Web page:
What happens when nobody will take responsibility for a standard that the web relies on?
RSS, the standard millions of us use to syndicate content, and view other people’s syndicated content, was originally invented by Ramanathan Guha at Netscape, for use on its my.netscape.com portal. Soon afterwards, Netscape lost interest in the format, leaving it ownerless and later on picked up by a development community spearheaded by UserLand Software.RSS 0.91 became 1.0 and 2.0, yet despite the deprecation of the grandaddy of them all 0.91 is still around and in use, arguably because of the vast overcomplications in its immediate successor and the divisions that it caused in the community.
The problem with that is as follows. Every time someone views an RSS 0.91 syndication feed with certain types of syndication software, their computer attempts to get the DTD from this location on the my.netscape portal—it’s hardcoded into the way that the software understands what XML format it’s dealing with. So this URL gets plenty of hits:
Which is great, until Netscape decide—legitimately, one might argue—to update the my.netscape portal and get rid of the DTD. Which they did, at the start of the year. At that point, a good portion of the syndication lights go out across the world. And although we now have a moratorium until July 2007, nothing has really been solved in the long run.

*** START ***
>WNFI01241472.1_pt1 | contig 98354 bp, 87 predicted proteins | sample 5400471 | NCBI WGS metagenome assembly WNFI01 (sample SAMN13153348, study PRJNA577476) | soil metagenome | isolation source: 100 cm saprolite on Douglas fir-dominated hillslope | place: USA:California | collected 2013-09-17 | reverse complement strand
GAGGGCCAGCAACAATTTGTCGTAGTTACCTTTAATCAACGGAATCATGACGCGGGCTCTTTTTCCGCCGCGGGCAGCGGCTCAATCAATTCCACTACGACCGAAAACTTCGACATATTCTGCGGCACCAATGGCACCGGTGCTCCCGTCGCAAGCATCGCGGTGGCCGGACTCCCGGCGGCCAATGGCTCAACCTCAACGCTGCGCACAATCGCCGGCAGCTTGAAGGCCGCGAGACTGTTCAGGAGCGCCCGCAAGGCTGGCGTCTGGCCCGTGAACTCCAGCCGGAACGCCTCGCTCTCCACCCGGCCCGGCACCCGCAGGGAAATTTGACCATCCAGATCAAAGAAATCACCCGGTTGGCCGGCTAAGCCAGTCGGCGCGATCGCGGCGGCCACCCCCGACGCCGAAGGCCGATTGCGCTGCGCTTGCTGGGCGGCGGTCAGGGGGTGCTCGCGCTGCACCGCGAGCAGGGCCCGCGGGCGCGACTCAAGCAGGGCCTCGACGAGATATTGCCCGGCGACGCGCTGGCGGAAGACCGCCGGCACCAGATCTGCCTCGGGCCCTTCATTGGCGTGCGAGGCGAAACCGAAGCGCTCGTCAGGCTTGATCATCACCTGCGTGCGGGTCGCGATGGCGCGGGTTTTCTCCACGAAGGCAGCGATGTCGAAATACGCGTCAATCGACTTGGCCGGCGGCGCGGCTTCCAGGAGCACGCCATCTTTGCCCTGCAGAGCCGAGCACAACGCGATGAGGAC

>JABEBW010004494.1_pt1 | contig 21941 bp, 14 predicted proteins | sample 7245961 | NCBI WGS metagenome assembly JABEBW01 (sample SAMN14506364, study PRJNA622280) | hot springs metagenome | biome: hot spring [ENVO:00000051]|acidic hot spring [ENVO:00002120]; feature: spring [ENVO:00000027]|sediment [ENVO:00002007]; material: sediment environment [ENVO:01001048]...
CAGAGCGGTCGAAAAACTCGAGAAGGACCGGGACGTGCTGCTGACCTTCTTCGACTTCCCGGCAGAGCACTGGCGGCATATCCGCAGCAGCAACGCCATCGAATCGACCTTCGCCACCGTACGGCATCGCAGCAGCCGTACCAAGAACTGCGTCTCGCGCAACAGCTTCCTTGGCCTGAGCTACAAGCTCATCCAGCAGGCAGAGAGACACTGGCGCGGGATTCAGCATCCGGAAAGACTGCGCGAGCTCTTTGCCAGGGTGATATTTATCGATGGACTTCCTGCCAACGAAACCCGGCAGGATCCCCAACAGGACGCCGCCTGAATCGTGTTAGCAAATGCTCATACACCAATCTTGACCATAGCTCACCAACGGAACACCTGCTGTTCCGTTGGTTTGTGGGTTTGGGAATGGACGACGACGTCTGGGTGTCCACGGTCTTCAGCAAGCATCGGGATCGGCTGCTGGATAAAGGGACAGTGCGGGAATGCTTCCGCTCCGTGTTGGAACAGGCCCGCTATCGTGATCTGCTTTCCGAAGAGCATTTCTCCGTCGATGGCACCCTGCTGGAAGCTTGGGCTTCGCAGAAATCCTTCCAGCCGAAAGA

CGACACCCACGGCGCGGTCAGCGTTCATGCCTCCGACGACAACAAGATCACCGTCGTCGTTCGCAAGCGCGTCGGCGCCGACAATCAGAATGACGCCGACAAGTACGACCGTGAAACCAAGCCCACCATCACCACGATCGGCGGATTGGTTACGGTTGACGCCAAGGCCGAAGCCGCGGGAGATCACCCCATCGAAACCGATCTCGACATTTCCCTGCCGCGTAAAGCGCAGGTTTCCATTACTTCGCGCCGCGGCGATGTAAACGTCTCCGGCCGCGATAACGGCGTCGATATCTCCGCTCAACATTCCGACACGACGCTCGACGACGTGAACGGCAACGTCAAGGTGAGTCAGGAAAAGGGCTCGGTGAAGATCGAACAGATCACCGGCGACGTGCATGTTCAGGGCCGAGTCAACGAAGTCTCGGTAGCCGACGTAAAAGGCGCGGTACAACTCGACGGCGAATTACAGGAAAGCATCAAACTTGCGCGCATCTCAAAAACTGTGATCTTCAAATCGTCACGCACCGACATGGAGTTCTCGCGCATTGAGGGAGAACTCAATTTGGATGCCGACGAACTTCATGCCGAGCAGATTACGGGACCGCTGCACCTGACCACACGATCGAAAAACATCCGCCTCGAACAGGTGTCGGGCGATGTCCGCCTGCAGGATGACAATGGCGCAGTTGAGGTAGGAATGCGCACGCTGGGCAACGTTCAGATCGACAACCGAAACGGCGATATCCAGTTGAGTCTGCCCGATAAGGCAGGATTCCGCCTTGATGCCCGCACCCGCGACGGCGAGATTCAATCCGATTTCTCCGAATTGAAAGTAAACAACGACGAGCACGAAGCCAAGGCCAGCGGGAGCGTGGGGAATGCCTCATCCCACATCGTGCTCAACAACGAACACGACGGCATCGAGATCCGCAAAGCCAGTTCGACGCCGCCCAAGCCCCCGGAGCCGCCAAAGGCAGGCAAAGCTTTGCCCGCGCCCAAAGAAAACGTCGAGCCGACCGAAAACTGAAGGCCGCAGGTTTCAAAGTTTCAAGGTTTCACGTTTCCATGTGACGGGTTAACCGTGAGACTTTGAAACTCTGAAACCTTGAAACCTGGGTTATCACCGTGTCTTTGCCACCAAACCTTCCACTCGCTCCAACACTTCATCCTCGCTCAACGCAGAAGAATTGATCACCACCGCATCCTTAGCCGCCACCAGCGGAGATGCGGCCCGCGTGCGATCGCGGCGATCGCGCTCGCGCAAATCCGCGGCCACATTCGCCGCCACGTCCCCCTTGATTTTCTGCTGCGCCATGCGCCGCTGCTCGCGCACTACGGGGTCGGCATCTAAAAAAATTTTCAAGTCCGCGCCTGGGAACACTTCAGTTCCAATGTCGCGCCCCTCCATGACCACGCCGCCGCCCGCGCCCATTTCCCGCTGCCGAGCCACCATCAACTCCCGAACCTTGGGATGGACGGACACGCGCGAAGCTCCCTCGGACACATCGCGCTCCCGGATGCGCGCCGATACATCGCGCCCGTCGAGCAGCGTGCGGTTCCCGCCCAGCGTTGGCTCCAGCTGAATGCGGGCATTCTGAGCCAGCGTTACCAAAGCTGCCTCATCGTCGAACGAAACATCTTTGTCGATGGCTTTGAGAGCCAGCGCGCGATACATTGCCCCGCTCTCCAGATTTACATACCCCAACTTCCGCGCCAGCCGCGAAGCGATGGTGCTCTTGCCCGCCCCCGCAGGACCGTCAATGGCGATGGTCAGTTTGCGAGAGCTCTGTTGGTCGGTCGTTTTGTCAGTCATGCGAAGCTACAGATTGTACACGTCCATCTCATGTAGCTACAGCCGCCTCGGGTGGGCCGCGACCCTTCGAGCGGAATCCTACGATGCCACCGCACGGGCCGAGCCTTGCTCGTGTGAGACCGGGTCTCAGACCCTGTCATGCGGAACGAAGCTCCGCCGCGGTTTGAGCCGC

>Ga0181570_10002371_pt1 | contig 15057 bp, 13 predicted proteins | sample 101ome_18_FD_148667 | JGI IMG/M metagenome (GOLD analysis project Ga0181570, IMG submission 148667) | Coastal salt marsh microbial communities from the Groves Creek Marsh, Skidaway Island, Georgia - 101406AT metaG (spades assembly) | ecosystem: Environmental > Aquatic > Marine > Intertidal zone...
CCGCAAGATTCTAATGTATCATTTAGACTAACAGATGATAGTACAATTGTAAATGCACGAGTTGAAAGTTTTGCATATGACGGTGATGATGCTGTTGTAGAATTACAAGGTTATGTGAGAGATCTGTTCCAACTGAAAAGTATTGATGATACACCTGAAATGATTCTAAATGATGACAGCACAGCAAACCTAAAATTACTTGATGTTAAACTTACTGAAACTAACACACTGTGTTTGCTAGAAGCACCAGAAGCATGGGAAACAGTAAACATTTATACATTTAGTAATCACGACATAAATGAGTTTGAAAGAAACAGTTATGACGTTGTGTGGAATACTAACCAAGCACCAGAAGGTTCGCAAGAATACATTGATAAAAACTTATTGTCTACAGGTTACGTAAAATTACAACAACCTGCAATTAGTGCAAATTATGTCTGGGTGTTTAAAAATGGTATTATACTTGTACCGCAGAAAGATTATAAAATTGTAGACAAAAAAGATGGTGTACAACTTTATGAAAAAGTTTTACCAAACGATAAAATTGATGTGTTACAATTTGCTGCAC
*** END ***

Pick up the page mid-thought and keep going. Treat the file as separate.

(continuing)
Anyway, Netscape shouldn’t have to support the bandwidth of millions of DTD downloads for a standard they declared defunct—when did they sign the don’t-be-evil contract?—and maybe people should “just” move to a newer version of RSS, or Atom. But this whole episode is an Ozymandian warning of what is to come. We’ve reached the point where the URLs of industry (one-time) giants are simply no longer to be trusted as the location of standards.
One day Microsoft, and Sun, and IBM, will cease to exist, and their websites become the 22nd century equivalent of Google-adsensed search engines (Google, of course, will be around forever, more’s the pity). Sooner or later something really horrible will happen for the open communities, say Purl disappearing for good, taking things like the Dublin Core XML specification with it. We need to know how to deal with the loss of their specifications and standards now: the unreliability of the URL as a locator for DTDs and schemata. Or is the only lesson we can draw from history, that we’re destined to wander from standard to standard as the specifications drop off the radar, leading the nomadic life of those standardized today, obsolete tomorrow?